I’ve given myself a goal to work towards in the mean time.  The Union County Colorfest Biathalon   5K run and 17 mile bike ride.  The bike ride is no sweat, the run?  Well I’m working on that.  I’ve been to the track a couple of times now to run.  I did a 5K the other night in 37 minutes.  Not bad I guess, but not good either.  A good time for the Biathalon is 1 hour and 20 minutes.  The fast guys are 1 hour and 10 minutes.  I think I could finish the ride in about 52 minutes which means at my current 5K time I’d finish in 1 hour and 29 minutes.  Of course the run isn’t on a nice flat track, its up and down hills and I’m not sure if I can hold a 20 mph pace after running a 5K.  If I finished under 1 hour and 30 minutes I think I’d be happy.

Ultimately I want to have no excuses next year.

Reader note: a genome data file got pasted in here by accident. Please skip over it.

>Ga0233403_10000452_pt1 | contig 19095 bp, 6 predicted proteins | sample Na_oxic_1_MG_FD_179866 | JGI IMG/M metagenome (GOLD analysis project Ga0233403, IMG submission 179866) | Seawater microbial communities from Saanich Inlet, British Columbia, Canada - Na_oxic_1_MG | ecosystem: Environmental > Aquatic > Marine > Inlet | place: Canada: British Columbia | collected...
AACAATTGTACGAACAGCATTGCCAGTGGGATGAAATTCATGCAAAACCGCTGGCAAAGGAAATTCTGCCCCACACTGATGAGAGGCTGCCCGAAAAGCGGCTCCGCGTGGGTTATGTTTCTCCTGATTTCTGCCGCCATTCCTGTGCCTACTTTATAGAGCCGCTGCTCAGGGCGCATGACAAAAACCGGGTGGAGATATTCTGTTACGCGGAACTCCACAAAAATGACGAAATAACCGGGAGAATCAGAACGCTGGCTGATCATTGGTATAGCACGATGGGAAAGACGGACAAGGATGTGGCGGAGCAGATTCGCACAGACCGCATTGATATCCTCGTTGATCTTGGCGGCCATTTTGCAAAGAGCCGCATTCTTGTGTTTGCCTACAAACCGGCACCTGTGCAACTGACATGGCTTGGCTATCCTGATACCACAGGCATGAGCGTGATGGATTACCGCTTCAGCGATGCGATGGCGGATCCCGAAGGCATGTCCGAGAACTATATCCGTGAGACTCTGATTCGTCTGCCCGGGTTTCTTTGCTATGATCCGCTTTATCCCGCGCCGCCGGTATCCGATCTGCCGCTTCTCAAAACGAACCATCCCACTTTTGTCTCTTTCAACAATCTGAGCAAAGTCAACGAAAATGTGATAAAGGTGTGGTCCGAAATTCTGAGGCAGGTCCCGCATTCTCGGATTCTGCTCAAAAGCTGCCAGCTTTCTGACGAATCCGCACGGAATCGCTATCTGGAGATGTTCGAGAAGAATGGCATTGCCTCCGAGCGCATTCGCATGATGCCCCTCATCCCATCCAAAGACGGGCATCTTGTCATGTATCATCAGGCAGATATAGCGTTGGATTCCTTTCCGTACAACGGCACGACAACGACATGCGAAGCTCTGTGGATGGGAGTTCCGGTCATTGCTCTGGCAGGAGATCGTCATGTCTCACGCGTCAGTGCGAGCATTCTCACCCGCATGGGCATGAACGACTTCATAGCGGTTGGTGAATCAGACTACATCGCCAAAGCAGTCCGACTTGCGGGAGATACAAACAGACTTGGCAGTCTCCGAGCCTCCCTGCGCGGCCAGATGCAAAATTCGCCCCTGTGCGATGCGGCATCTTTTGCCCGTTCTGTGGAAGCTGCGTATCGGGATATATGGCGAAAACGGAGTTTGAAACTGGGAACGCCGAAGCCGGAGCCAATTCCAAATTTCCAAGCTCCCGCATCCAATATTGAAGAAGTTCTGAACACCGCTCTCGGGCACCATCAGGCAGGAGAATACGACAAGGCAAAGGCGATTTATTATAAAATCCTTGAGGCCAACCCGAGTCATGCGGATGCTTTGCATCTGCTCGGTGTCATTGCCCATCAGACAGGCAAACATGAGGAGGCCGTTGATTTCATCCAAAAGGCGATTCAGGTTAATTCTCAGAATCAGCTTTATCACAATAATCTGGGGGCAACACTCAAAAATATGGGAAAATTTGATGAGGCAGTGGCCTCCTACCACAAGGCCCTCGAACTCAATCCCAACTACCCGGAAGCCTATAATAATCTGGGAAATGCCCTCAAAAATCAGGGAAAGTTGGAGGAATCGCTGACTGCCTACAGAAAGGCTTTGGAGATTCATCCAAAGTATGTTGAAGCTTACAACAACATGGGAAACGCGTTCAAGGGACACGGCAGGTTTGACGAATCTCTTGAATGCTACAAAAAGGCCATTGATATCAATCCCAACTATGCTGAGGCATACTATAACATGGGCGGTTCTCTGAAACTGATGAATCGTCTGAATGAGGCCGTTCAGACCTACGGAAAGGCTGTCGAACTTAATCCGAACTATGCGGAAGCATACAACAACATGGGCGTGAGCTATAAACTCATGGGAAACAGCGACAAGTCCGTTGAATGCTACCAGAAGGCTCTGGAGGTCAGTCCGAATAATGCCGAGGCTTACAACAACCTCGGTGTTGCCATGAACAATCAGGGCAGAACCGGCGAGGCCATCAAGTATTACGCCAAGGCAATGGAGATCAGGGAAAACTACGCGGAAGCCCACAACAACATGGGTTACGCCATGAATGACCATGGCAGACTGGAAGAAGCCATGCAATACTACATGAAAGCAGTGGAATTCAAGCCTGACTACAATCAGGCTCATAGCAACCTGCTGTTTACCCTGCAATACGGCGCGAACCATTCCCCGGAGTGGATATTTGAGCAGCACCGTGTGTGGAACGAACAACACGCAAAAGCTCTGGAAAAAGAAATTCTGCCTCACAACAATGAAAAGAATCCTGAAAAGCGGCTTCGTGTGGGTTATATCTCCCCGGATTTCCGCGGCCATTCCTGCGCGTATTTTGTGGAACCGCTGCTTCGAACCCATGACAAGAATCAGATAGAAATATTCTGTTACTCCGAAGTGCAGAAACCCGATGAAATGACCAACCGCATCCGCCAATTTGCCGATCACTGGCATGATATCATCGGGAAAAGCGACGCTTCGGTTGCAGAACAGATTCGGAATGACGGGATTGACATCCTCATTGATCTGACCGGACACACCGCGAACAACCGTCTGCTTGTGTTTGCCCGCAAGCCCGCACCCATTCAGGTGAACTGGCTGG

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About Matt Gholson

Cycling, school teaching, husband.
This entry was posted in lifestyle, Stories, training, Weight Loss and tagged , , , , , , , , , , , , , , , , , , . Bookmark the permalink.

7 Responses to Why I didn’t race and Vacation

  1. rlhoover says:

    Best of luck to you on your commitment! I too am working on the body weight. I guess if you did not like G-burg, then you would not be interested in visiting Branson! Ha!

  2. JC Wise says: